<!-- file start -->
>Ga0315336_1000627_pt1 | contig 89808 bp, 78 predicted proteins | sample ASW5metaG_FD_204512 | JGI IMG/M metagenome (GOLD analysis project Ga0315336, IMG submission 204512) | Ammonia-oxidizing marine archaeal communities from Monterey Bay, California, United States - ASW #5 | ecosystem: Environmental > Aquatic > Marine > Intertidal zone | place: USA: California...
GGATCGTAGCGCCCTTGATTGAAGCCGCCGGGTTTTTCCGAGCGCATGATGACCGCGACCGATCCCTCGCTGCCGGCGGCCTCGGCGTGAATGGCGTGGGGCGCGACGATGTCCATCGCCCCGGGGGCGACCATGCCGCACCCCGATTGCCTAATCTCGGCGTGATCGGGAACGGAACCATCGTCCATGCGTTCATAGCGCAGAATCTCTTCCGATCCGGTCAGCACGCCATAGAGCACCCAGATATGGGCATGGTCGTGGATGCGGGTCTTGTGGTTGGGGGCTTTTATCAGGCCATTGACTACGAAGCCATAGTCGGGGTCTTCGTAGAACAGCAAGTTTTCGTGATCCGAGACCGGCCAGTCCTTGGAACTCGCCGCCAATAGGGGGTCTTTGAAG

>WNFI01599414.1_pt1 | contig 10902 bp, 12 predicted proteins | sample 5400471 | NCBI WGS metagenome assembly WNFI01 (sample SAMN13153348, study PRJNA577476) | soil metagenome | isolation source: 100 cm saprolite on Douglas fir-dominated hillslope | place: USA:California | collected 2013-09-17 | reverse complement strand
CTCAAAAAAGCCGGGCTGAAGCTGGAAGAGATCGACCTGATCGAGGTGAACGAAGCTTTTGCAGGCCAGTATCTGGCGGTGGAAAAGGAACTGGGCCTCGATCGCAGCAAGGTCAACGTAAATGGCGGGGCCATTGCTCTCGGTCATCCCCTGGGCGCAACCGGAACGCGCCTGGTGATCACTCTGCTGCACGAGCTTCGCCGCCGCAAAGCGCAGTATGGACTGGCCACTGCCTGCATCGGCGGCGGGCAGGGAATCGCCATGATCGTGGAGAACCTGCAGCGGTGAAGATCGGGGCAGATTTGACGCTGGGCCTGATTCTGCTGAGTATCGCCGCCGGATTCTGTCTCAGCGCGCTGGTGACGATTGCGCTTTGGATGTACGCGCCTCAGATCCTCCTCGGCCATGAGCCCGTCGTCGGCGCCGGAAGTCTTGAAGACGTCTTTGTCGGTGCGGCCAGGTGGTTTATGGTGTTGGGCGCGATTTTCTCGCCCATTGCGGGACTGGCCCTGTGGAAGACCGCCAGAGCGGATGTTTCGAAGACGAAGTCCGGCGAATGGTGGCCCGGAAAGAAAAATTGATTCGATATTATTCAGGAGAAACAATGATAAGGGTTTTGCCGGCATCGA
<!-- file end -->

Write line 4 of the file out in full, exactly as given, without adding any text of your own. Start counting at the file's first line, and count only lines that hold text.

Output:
CTCAAAAAAGCCGGGCTGAAGCTGGAAGAGATCGACCTGATCGAGGTGAACGAAGCTTTTGCAGGCCAGTATCTGGCGGTGGAAAAGGAACTGGGCCTCGATCGCAGCAAGGTCAACGTAAATGGCGGGGCCATTGCTCTCGGTCATCCCCTGGGCGCAACCGGAACGCGCCTGGTGATCACTCTGCTGCACGAGCTTCGCCGCCGCAAAGCGCAGTATGGACTGGCCACTGCCTGCATCGGCGGCGGGCAGGGAATCGCCATGATCGTGGAGAACCTGCAGCGGTGAAGATCGGGGCAGATTTGACGCTGGGCCTGATTCTGCTGAGTATCGCCGCCGGATTCTGTCTCAGCGCGCTGGTGACGATTGCGCTTTGGATGTACGCGCCTCAGATCCTCCTCGGCCATGAGCCCGTCGTCGGCGCCGGAAGTCTTGAAGACGTCTTTGTCGGTGCGGCCAGGTGGTTTATGGTGTTGGGCGCGATTTTCTCGCCCATTGCGGGACTGGCCCTGTGGAAGACCGCCAGAGCGGATGTTTCGAAGACGAAGTCCGGCGAATGGTGGCCCGGAAAGAAAAATTGATTCGATATTATTCAGGAGAAACAATGATAAGGGTTTTGCCGGCATCGA